Posts Tagged ‘threshold’

CFPB: Cap Excludes Comp

May 31st, 2013 Comments off

Saying it is too difficult to calculate individual pay early in the origination process, the Consumer Financial Protection Bureau (CFPB) now says loan officer compensation should not be included in the three percent cap threshold under the qualified mortgage rule. However, as nationalmortgagenews informs MHProNews, compensation paid by the creditor to a mortgage broker should be included, and so should fees paid by the consumer to the creditor. “This cap ensures that lenders offering qualified mortgages do not charge excessive points and fees,” says the CFPB. Mortgage Banker Association (MBA) president and chief executive David Stevens, says, “We welcome the stipulation that compensation paid by brokers and lenders to loan originator employees do not count toward the points and fees threshold for what constitutes a qualified mortgage. Both of these provisions should facilitate a more efficient and affordable marketplace for borrowers.” He adds the CFPB is trying to balance consumer protection with access to affordable credit.

(Image credit: hansafx)

Legislative Update—U.S. House of Representatives

May 28th, 2013 Comments off

From the Manufactured Housing Institute (MHI)’s newsletter MHProNews learns Rep. Blaine Luetkemeyer (R-MO), a member of the House Financial Services Committee, has introduced the Community Lending Enhancement and Regulatory Relief Act (CLEAR Act). H. R. 1750 is designed to help smaller financial institutions obtain capital and provide loans to their clients. The newsletter says: “Among the changes included in the bill is an increase from $500 million to $5 billion in the threshold included in the Federal Reserve’s Small Bank Holding Company capital guidelines, relief from escrow requirements, mortgage relief for loans held in portfolio and an increase in the smaller servicer exemption threshold from 5,000 to 20,000 loans.”

(Image credit: Manufactured Housing Institute)

Both Parties in Congress Favor Revising Dodd-Frank

April 24th, 2013 Comments off

MHProNews has learned from the Wall Street Journal there is rare bipartisan support in Congress to roll back a provision in the Dodd-Frank Act that could produce a decline in manufactured home lending, thereby hurting builders, lenders, and owners. A part of Dodd-Frank sets a threshold for interest rates beyond which loans are considered “high cost” by the Consumer Financial Protection Bureau (CFPB) and do not offer legal protections. Many of the loans for manufactured homes fall into this category because they carry interest rates above ten percent, and since purchasers of manufactured homes generally have lower incomes, they are more likely to default. In addition, manufactured homes may lose value over time in some scenarios, and if the home goes into foreclosure the lender will recover less money. Tim Williams, CEO of 21st Mortgage, the largest lender to MH buyers, says a third of his loans from 2010 to 2011 would have landed beyond the CFPB’s threshold. He says the bureau’s restrictions will harm those of modest means in rural areas and will also make it more difficult for individuals to sell their homes. House and Senate lawmakers are working on legislation to make fewer loans “high cost.” Sen. Sherrod Brown (D-OH), noting manufactured homes represent a different consumer base than buyers of traditional homes, says the measure he will introduce would “bring regulations for manufactured housing in line with their place in the market.” Joe Stegmeyer, CEO of Cavco Homes, Inc., the second largest producer of manufactured and modular homes, noting companies are already having tough time, says, “If we see that financing dwindle…it certainly will mean closure of a number of plants.”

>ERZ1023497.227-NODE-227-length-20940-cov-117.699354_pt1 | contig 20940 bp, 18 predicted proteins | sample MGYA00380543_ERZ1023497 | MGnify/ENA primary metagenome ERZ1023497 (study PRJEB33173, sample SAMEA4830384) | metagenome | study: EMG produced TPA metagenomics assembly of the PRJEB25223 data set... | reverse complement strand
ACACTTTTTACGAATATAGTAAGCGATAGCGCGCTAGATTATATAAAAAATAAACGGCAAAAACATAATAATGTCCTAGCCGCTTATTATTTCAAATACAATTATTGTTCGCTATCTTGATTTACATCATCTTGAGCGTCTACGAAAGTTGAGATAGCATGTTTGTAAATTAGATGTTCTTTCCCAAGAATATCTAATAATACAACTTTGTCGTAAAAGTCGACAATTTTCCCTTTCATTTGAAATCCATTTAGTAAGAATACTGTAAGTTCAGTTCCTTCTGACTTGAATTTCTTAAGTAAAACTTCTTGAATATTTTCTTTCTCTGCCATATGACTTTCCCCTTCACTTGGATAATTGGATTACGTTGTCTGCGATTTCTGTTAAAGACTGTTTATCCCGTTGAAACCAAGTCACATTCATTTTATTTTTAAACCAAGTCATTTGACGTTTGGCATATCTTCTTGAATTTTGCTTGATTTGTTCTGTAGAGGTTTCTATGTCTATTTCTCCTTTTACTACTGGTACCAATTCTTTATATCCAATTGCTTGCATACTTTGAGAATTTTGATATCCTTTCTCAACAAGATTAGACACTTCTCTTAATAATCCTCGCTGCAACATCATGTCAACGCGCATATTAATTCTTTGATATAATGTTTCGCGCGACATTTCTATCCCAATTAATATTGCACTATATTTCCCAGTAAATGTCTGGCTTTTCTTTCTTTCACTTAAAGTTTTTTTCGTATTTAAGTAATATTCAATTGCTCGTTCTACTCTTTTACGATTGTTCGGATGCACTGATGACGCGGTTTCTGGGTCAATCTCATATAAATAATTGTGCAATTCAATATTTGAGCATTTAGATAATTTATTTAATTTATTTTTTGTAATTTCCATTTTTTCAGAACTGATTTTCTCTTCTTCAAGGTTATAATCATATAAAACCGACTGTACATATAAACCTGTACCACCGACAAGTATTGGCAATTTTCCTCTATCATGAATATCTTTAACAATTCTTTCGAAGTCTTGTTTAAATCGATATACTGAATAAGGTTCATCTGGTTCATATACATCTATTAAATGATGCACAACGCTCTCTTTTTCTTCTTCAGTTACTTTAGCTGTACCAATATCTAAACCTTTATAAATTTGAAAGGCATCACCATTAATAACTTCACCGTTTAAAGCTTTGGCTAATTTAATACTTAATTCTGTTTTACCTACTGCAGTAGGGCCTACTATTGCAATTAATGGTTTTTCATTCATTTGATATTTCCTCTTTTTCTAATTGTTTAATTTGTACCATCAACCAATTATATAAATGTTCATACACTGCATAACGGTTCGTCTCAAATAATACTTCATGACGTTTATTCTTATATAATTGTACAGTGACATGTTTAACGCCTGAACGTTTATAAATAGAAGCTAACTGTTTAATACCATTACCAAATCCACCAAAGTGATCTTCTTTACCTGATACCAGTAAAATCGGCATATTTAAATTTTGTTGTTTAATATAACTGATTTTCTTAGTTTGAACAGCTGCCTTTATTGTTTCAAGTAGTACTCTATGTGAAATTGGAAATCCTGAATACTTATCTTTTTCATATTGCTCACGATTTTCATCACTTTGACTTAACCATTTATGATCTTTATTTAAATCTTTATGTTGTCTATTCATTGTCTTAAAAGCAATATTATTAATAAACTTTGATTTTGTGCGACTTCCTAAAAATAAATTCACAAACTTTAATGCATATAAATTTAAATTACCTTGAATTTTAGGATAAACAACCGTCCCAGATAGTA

(Image credit: bloombergbusinessweek)

MH Industry Insider Perspective: Flash Report on QMs…Not good!

January 11th, 2013 Comments off

An industry insider has provided MHProNews with an exclusive of their flash report on the QM rules issued by CFPB yesterday. There was an 804 page Ability to Repay (“QM”) Rule issued on 1.10.2013 by the Consumer Financial Protection Bureau (CFPB), along with the 431 page High-Cost Mortgage (HOEPA – “predatory Consumer Financial Protection Bureau (CFPB), along with the 431 page High-Cost Mortgage (HOEPA – “predatory loan”) that was also released, so MHProNews must stress that this is preliminary and that expect a more in depth analysis by one or more professionals in a matter of days.